The ice was thin. And it was clear in parts where the snow had melted away. We didn’t wear jackets as the sun glared down from a big blue sky, warming our backs. The trees were all skinny branches and wet bark, the kind of springtime bark that covers your bare hand with dirty specks after you grab hold, trying to steady your way down the wooded slope, down to the lake.
The snow on the hillside wasn’t even snow. Just piles of tiny, icy nuggets, sharp around the edges. It was what snow becomes before it vanishes forever.
As soon as he drilled the holes something felt wrong. When we shuffled between them, water would blurble up through the openings and spread out over the ice, forming deep puddles.
We had never fished on this little lake before, tucked back in the woods near our cabin. It was a hike to get back there – no trails – so he’d brought along the blue-n-red ice auger. The hand-crank one. That auger used to hang on the wall of the garage, resting on spikes hammered into the naked studs. I thought it was hilarious. It looked like a corkscrew for a giant ogre, for some massive bottle of wine. I loved it.
He said the gas powered auger with the little motor on top was too heavy for the trip. So he drilled the holes by hand, sweating under the sun as piles of slush slipped off the grinding, coiling blade.
Nearby a little point jutted out into the lake, holding up a clump of dead trees, all white and smooth and rickety. One tree had a huge eagle’s nest balanced on top like an enormous hat. A ladies’ church hat or a furry Russian ushanka. But on a tree.
As soon as he drilled the holes something felt wrong. When we shuffled between them, water would blurble up through the openings and spread out over the ice, forming deep puddles. The whole frozen surface of the lake felt ready to sag down beneath the water, leaving us to swim back to shore in our heavy old hunting boots. Or worse.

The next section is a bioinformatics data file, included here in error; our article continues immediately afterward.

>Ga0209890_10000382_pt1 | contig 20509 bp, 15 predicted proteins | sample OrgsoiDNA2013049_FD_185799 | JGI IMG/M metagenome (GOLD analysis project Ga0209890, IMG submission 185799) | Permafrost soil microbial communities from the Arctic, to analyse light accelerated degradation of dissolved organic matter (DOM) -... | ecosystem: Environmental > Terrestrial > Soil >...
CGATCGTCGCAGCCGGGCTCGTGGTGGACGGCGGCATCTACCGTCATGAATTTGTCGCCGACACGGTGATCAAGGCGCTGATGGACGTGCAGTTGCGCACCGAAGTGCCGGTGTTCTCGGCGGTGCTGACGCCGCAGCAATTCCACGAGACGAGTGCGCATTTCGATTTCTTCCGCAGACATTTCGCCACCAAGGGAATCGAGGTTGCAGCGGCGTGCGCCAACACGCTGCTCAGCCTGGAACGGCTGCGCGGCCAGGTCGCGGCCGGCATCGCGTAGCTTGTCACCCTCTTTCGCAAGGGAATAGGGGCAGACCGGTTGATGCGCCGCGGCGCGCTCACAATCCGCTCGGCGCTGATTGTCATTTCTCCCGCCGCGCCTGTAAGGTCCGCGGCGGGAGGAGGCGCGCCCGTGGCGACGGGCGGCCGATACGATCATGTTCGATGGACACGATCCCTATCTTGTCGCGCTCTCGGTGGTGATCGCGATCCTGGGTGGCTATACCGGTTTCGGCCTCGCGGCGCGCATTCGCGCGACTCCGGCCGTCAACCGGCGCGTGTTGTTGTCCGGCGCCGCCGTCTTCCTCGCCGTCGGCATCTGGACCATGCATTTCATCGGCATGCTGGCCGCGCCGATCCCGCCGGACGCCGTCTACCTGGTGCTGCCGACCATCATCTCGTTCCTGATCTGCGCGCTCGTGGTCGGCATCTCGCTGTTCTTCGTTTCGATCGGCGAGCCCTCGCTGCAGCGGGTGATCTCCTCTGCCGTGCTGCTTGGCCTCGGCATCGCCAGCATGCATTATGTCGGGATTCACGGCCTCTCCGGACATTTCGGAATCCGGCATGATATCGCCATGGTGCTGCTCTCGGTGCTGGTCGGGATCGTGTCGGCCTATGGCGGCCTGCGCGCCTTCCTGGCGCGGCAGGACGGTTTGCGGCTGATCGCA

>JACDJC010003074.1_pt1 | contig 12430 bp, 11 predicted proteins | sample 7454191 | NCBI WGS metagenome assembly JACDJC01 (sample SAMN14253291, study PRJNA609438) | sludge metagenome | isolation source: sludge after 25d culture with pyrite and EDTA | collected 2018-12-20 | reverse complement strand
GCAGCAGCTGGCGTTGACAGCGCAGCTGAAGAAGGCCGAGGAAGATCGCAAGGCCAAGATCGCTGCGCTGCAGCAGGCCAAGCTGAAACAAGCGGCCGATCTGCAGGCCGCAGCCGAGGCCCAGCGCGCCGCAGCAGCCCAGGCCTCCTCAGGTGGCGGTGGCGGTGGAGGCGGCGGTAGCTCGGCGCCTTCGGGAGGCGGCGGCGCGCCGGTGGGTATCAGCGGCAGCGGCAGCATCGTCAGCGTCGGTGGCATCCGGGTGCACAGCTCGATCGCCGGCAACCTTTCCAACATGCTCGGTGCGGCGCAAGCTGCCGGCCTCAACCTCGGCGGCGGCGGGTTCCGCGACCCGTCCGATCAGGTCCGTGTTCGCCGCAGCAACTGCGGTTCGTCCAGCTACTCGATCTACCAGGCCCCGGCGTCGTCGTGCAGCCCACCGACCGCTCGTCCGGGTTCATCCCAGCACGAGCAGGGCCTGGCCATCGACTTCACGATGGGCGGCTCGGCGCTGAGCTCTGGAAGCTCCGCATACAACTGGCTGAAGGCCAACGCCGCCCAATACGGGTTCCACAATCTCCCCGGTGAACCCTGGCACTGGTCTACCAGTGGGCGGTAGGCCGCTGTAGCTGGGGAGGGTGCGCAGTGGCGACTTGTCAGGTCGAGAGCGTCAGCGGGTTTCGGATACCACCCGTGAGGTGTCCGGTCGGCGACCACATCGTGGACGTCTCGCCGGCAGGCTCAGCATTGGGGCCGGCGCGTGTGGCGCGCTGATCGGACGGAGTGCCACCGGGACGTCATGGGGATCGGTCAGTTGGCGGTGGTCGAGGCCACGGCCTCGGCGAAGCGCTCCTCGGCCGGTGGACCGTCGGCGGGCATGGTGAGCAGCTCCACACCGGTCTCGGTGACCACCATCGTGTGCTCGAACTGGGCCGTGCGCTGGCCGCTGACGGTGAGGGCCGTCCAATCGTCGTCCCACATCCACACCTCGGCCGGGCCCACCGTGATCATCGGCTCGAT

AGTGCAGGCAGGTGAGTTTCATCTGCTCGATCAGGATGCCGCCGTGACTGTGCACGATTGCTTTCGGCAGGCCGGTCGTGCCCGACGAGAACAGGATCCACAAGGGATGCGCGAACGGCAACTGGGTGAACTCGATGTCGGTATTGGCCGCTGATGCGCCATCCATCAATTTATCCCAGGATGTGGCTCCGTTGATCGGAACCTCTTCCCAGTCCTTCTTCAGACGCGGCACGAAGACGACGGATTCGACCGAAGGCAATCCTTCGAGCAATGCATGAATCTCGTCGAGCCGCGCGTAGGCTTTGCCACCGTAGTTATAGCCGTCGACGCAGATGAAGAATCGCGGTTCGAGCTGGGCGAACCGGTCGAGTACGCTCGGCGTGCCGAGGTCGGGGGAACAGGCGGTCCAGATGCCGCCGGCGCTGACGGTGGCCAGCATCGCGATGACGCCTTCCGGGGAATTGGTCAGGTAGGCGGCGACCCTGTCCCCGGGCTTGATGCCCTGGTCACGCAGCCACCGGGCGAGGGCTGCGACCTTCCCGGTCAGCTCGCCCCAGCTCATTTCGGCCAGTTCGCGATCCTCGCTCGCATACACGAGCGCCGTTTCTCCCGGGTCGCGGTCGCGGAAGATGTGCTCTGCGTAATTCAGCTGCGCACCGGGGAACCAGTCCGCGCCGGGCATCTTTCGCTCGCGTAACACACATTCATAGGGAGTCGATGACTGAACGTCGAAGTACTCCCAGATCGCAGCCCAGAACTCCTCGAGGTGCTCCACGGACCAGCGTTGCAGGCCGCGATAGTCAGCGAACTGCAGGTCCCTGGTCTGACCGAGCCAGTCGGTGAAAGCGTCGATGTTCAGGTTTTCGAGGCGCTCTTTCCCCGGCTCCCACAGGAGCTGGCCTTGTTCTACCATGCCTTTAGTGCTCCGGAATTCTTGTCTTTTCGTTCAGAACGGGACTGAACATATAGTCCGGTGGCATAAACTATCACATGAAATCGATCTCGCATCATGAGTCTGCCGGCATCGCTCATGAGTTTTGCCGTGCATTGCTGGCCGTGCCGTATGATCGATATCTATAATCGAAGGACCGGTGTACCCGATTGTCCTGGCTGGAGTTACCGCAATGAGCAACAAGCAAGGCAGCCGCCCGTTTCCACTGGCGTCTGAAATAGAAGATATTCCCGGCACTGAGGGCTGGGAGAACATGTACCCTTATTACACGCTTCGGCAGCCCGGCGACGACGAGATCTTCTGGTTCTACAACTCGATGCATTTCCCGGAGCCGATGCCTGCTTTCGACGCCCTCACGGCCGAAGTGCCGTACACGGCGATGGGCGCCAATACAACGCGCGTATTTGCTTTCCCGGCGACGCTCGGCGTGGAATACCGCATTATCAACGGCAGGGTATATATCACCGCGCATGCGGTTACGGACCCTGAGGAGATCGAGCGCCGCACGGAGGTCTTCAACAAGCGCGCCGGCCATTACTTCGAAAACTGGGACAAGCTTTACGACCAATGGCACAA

But he told me the ice was fine. It’s OK, he said. Just fish, he said.
I fished. I jabbed the teeny brass-colored hook into the grubby worms, just past their little black heads and out the other end. I sat on a 5 gallon bucket that used to hold drywall mud. (As far as I can tell, that’s all anyone ever sits on when they go ice fishing.) I dropped my line into the cold, black circle. He’d walk behind me to drill another hole and the water would surge out to swirl around my feet. I jigged my little fishing pole and waited. Quietly. Squinting across the blazing white ice to the other side.
The lake made constant noise, the way frozen lakes do. Eerie ploings and plooms every few minutes. Some people will tell you the lake was “singing.”
Singing about what?
He probably remembered exactly what fish we caught or, at the very least, if the fishing was good or bad. I don’t remember a damn thing about the fish. Bluegill, sunfish, crappies, who cared? All those fish we pulled from the ice over the years, they all slop together into a giant pile of slimy scales and needle-sharp fins. Dead eyes and round gapping mouths. A heap of panfish slowly freezing together on the surface of some colorless lake under an overcast sky, that’s what they were. Ice fishing is boring, I always thought. The way kids do.
Yet this little lake – the one we fished only that one time – is important to me. Not because of the fish. Because of everything else. The sun, the trees, the snow. The eagle’s nest. The heavy footsteps across the ice behind me.
And because I never once thought we’d break through. Not really. It made me nervous, sitting out there on the ice as it quickly turned back to water. But I believed in what he told me. And that’s what I miss. His casual that’s that reassurance. The slight annoyance in his voice because he thought I was worried about the wrong thing. The way he’d look up and squint across the lake with me. Quietly.
It’s OK, he’d tell me. Just fish, he’d say.
He had drilled the fishing holes a safe distance apart. In case the weight of us together was just too much.